THE PRODIGAL WORLD
THE PRODIGAL WORLD
Author: Fulton J. Sheen
First Printed: 03-17-2003
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Sheen’s extraordinarily insightful, if unique, interpretation of the Parable of the Prodigal Son in this work, is historical rather than moral. The younger son in the parable is Western Civilization. After many long centuries in union with the Father’s House, the Church, Western Civilization finally asked its Spiritual Father for its share of the inheritance — not inheritance in the form of gold and silver, but spiritual capital in the form of the eternal truths necessary for salvation. Carried away by its newfound independence from the Father’s House, Western Civilization began to spend the patrimony that Christ committed to His Church. It was not all spent at once, nor was it all spent in the same place, nor with the same friends. Century by century the substance became smaller and smaller, and now as we look back in history, we can tell when each part of the capital was spent. In the 16th century, Western Civilization spent its belief in the necessity of authority. In the 17th century, it spent its belief in Sacred Scripture as the revealed word of God. In the 18th century, it spent its belief in the Divinity of Christ, the necessity of grace, and the whole supernatural structure. In the 19th century, it spent its belief in the existence of God as the Lord and Supreme Judge of the living and the dead. And in our own day it has spent its last penny — a belief in the necessity of religion, the existence of moral absolutes, and the individual’s obligation to a Personal God. Truly, indeed, it has wasted its spiritual capital living riotously. How it can find redemption is the substance of these Lenten meditations.
About the Author: The country was in its worst depression ever. People were jobless, poor and desperate. The First World War and the Russian Revolution had only set the stage for much greater calamities yet to come. With prophetic insight, Fulton J. Sheen, who had just turned 40, delivered these powerful messages that are as applicable today — with very few exceptions — as they were on the day when they were penned. It is obvious from these pages that they were the product of many hours spent in prayer before the Blessed Sacrament eliciting the aid of the Holy Spirit.
Book: 168 pages
Prod. Code: 0953-6
"The Prodigal World: In a unique interpretation of the Prodigal Son parable, Sheen likens the prodigal son to Western Civilization. By leaving the family of the father (the Church) and striking out on his own, Western Civilization spent its share of the fortune given it. Sheen traces the spending of this 'spiritual capital' since the 16th century and explains how 'living riotously' has hurt mankind. He offers ways to help find redemption in the Father's eyes. One of three new books offering to modern readers -- especially those who have never been exposed to Archbishop Fulton J. Sheen -- a compilation of some of his wonderful and touching words from the Catholic Hour radio addresses. Other titles includeYou and The Rock Plunged into Eternity." --Crux of the News, March 1, 2004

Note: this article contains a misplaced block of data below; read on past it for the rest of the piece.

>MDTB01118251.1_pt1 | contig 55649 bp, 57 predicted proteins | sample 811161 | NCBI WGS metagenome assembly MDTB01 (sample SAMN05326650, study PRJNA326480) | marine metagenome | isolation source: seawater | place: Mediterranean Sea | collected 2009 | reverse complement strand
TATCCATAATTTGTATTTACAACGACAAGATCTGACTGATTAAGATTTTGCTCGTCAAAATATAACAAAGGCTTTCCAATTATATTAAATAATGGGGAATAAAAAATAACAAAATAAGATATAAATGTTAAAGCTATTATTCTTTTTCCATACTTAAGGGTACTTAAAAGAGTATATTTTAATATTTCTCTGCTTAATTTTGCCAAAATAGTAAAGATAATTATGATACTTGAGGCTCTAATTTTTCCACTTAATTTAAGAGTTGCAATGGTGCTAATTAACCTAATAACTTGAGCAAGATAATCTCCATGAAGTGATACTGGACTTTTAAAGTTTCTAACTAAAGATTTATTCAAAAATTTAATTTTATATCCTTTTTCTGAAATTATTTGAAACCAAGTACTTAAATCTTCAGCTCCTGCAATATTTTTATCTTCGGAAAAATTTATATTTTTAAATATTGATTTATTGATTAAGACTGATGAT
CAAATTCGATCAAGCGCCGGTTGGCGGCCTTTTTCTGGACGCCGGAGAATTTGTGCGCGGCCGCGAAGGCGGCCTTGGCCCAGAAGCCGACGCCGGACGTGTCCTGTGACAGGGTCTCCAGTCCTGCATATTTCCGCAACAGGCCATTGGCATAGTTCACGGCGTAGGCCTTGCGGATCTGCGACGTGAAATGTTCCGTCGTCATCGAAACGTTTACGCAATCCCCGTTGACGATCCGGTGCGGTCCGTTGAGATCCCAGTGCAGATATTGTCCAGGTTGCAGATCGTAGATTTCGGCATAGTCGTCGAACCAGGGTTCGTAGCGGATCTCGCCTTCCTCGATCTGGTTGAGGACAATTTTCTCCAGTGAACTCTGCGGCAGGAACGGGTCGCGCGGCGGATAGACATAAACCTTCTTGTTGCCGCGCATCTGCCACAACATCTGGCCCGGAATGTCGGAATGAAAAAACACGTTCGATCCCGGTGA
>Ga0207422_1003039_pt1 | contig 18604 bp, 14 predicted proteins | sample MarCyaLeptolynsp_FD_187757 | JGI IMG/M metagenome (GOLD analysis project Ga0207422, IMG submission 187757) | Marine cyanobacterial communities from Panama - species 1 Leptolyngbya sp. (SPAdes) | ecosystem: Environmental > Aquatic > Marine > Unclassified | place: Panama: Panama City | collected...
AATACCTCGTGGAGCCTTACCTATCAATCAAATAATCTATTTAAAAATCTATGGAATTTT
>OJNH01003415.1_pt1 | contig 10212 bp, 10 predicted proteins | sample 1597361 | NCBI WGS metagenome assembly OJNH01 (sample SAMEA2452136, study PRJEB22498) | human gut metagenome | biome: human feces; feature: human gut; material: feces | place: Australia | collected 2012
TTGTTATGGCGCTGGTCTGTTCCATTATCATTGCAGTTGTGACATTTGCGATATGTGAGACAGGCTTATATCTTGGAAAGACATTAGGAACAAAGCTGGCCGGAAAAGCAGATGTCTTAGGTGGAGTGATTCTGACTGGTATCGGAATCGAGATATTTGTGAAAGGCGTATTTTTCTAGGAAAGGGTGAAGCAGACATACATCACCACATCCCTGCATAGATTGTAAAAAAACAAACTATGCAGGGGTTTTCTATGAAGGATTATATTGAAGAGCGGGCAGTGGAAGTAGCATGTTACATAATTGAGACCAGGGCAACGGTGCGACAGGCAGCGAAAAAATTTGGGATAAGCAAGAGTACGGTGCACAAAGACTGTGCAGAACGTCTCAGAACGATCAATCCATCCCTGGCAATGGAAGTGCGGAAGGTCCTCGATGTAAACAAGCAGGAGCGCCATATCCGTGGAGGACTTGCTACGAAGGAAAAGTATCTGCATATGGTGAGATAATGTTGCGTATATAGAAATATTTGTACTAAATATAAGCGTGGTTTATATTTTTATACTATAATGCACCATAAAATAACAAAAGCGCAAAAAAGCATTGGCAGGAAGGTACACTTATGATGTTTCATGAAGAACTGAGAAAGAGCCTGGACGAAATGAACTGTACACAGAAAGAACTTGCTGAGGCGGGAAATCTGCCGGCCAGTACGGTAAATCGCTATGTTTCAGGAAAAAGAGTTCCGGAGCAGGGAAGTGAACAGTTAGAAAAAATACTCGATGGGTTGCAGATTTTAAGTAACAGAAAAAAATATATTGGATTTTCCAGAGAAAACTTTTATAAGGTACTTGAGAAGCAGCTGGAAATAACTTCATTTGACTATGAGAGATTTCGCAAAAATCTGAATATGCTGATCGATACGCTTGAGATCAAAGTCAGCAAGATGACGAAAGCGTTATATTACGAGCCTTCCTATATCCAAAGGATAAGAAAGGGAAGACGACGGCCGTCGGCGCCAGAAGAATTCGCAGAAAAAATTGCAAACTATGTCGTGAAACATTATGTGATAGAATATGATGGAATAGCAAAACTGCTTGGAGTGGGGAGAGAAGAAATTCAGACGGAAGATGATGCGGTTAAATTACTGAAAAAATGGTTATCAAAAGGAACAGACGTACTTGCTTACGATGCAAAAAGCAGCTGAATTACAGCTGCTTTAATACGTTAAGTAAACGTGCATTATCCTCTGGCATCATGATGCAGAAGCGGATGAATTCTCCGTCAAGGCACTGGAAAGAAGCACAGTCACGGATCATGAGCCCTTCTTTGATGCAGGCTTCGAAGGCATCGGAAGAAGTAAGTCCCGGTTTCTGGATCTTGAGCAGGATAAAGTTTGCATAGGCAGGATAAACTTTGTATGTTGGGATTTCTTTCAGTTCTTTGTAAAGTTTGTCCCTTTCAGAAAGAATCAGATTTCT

"A series of 17 radio addresses for 'the Catholic Hour' weekly broadcasts of December 1935 to April 1936, this little book shows the priest-author at his rhetorical best. The first half of the book is an allegorical interpretation of Jesus' parable of the prodigal son. Archbishop Sheen casts Western civilization in the role of a 'prodigal world' that has squandered its spiritual capital by taking leave of the Father's house, the Church. Far away from its true home, the prodigal world attaches itself to movements and ideologies that reduce human beings to the purely material and tehreby deny them their freedom to struggle against sin and enter into the loving embrace of the divine Father. How can the prodigal world find its way back to the Father's house? In the wake of communism's demise in Eastern Europe and the rise of new dangers posed by terrorism, spiritual individualism and an arguably hedonistic mass culture, many of Archbishop Sheen's applications of Catholic principles may seem outdated. Yet, transposed to the present, his invitation to combat a materialistic view of reality by shining the light of Catholic moral wisdom on the challenges facing America continues to have a prophetic ring. 'Talking about the stars and stripes will not save a country that has been blessed abundantly by God and then forgets God,' he said. The second half of the book takes up the more timeless theme of 'the seven last words of Christ,' a topic that Archbishop Sheen would revisit every Good Friday for 30 years from the pulpit at St. Patrick's Cathedral in New York. Preachers and catechists reading these chapters will be struck by the highly imaginative ways in which the archbishop draws on biblical imagery and traditional metaphors to elucidate core Catholic dogmas. Whether in print, on the radio or in front of the TV camera, Archbishop Sheen belongs to a class of his own as a communicator of Catholic wisdom and truth." --Fr. Massa, Professor, Seminary of the Immaculate Conception, Huntington, NY for CNS Online, July 3, 2003